The existing jury impaneling room will be converted to a fourth courtroom and a new impaneling room built as part of the expansion. More space to house and move inmates to and from court will also be added.

In 2012, almost 3,000 inmates were transported to the Judicial Center for court and that number is expected to increase this year, according to Ozburn. Inmates must be brought in shifts due to inadequacy of space in the current holding cells, he said.

“This high volume of usage and the need for flexibility due to sudden emergency hearings is hurting efficiency. Inmates awaiting trial in the county jail are a cost to the county and the inability to schedule jury trials due to the unavailability of a courtroom for enough days for a trial is a problem,” he said.

Almost 150,000 people came into the Judicial Center in 2012, creating congestion and increasing the chance of security related problems, he said.


dennistay53 2 years ago

As stated the courtrooms are used ONLY 170 days a year. Use them more is the answer. If the judges knew the expansion was needed sooner why did they allow the language be put in SPLOST in 2011 that they wouldn't bond or borrow? They are wanting this sped up more for luxury instead of need. If they bond or borrow they will have misled or lied to the voters on the 2011 SPLOST intentionally as there hasn't been a significant increase in population since SPLOST was passed. Hope SPLOST voters remember this on the next SPLOST. At least Commissioner Schulz cares about being honest to the voters.


jduncan 2 years ago

What, no quote from John Douglas? I'm shocked. He's been going around town taking credit for removing the artwork at Alcovy so surely he must have an answer for the judges dillema about lack of space. And after all the huffing and puffing he did over the pay raises. Well, I guess he's just waiting for Fox 5 to roll into town.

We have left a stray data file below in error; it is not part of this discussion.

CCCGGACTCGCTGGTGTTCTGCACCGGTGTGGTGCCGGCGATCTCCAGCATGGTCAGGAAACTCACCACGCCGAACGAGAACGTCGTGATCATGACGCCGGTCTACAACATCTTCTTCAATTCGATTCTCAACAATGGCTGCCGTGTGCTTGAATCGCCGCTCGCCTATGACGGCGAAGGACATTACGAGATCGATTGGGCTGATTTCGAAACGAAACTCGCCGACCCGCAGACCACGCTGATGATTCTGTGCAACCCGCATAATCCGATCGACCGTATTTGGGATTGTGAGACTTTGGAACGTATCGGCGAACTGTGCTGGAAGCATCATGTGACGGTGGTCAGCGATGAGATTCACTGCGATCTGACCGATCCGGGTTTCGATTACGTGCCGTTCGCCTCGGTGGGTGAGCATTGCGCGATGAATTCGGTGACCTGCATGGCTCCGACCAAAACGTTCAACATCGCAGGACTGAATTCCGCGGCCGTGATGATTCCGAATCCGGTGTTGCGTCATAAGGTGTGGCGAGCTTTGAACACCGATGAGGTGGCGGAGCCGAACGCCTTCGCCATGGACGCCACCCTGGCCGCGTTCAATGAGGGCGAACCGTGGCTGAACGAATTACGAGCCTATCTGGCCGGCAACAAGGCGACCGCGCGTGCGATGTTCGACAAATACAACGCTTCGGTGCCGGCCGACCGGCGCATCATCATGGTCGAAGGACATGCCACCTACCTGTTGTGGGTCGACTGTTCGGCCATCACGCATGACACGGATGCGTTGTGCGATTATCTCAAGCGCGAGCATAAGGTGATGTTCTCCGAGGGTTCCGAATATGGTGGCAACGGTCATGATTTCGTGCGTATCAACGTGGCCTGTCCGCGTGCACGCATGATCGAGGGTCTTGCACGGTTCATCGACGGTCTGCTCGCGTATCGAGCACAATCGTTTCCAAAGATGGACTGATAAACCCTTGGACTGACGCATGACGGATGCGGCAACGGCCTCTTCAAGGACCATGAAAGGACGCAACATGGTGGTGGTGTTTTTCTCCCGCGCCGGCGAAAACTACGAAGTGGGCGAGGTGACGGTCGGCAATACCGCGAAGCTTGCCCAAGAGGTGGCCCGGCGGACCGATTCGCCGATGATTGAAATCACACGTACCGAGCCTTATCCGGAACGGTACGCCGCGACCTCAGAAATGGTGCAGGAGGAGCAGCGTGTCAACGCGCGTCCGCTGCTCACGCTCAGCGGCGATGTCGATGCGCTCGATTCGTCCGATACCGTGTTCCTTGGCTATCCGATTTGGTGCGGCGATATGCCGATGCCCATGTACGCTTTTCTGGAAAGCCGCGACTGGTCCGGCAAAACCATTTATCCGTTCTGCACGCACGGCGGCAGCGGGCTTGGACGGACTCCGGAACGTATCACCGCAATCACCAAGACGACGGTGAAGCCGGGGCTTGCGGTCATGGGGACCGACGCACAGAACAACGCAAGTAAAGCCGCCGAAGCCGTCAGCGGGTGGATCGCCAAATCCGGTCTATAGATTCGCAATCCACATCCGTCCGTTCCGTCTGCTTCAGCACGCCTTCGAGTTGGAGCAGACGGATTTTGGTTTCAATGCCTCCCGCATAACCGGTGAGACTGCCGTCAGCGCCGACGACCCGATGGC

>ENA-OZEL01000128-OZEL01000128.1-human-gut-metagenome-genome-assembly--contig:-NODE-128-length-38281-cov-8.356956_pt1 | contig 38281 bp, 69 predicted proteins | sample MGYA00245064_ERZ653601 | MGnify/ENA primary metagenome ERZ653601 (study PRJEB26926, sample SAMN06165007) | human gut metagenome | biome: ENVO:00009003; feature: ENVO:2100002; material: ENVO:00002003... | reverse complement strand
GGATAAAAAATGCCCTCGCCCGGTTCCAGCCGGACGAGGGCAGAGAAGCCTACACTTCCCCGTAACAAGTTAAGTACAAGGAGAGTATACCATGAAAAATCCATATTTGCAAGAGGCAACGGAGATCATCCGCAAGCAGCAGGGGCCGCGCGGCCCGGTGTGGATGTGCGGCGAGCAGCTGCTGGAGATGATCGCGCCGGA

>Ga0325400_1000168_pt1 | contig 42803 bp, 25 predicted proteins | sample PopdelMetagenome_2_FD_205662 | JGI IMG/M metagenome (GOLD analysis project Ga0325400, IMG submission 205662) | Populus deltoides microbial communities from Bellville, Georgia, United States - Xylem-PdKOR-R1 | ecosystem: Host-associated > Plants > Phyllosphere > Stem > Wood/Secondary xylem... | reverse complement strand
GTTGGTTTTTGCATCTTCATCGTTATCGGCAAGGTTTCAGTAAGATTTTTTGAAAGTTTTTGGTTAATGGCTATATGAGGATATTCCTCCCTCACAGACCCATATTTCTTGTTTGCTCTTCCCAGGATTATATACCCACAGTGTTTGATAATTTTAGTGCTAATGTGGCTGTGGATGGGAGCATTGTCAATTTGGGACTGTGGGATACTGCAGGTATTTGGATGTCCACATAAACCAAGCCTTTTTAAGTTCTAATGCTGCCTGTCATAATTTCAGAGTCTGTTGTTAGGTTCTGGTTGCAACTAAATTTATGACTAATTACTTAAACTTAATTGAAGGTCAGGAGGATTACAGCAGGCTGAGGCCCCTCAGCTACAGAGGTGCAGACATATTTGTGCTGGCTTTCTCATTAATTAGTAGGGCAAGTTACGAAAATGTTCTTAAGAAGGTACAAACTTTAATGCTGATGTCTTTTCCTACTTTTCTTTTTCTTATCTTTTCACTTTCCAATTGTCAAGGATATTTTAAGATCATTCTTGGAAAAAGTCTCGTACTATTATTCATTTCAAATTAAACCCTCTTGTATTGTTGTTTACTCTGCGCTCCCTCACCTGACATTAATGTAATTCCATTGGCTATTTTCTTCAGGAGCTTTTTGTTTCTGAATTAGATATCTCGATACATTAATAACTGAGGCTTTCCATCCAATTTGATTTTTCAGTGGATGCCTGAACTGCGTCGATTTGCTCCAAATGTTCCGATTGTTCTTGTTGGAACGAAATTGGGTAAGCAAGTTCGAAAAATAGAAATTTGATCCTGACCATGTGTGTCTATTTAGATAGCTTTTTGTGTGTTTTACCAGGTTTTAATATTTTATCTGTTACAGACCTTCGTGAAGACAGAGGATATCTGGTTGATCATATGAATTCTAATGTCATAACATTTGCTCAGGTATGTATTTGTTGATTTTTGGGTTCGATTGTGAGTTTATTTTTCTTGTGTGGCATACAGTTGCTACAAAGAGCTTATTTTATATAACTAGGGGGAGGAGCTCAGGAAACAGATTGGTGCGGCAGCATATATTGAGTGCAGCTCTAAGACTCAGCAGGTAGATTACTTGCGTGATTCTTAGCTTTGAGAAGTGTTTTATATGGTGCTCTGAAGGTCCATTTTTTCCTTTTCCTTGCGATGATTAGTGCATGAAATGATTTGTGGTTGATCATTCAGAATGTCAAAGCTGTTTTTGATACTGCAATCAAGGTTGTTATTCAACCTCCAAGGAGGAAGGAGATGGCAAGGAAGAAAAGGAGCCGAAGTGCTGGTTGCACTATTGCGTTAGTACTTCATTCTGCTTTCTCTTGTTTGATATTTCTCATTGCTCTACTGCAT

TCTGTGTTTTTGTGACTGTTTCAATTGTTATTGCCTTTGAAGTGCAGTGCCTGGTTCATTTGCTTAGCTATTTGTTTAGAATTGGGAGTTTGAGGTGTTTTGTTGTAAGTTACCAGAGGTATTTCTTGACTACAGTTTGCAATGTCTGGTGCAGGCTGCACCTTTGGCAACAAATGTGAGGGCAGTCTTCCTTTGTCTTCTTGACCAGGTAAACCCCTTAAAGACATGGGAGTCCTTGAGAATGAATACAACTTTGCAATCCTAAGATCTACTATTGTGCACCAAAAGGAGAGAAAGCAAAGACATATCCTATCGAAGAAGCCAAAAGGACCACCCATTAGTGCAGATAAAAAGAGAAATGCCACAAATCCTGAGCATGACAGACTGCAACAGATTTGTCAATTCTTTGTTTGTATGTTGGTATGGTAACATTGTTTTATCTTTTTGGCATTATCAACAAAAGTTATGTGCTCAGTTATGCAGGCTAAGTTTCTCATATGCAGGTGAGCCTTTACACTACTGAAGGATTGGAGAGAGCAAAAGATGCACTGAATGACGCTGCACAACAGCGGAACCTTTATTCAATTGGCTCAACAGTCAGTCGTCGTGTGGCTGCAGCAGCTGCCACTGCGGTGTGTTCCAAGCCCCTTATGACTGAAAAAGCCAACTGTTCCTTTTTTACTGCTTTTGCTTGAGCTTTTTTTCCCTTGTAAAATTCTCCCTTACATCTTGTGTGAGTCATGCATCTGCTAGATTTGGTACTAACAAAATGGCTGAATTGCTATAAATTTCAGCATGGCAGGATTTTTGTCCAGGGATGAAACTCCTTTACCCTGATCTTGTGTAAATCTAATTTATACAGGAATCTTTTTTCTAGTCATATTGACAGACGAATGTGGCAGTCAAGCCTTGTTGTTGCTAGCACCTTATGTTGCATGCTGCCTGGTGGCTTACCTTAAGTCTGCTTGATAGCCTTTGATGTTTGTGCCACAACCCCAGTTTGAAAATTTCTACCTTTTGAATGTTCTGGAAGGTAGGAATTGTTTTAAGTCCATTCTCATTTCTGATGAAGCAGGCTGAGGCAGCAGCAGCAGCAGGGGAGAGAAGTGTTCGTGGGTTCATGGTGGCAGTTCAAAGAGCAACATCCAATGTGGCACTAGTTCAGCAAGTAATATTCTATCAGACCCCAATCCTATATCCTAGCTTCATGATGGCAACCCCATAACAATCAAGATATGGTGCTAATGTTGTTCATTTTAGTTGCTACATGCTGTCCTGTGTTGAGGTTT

Chris 2 years ago

One might expand the hours of use of the existing facilities, which are not very old themselves. Evenings and Saturdays should not be out of the question. The rest of law enforcement operates 24-7, 365 days per year. It seems extravagant to build new office space to store files. If files are stacked to the ceiling they can be scanned into computer files. If courtrooms are too small for public access, we can install webcams. Facility expansion may be necessary at some point in the future, but not until we have optimized the use of the resources we already have available.


Billy 2 years ago

Had jury duty in March of last year, was not ultimately picked for that murder trial, (thank the Almighty for jury selection). Yes, the courtrooms are small. Can't they use space in the half empty county building where you buy your tag? Why do we have to soak the voters in an era where the golden goose was stomped into the ground by the ACLU, and all those ignorant people who aided and abetted this wrong path? There's no money for wasteful nonsense anymore, people. The good ole days may not return. We have to get by on less. If the judges don't like the job, I'm sure they can make mo money in private practice, defending hoods and the obviously guilty. Maybe the ACLU has an opening...


deathtotaxes 2 years ago

Get lean and efficient instead of creating mass. Can a second shift be created?


mansfield 2 years ago

$7 million is what they asked for and $7 million is what they should get. No borrowing, no more debt. Its time elected officials, even Judges who are elected, be forced to stick to their promises. What a refreshing change that would be for every politician.


John 2 years ago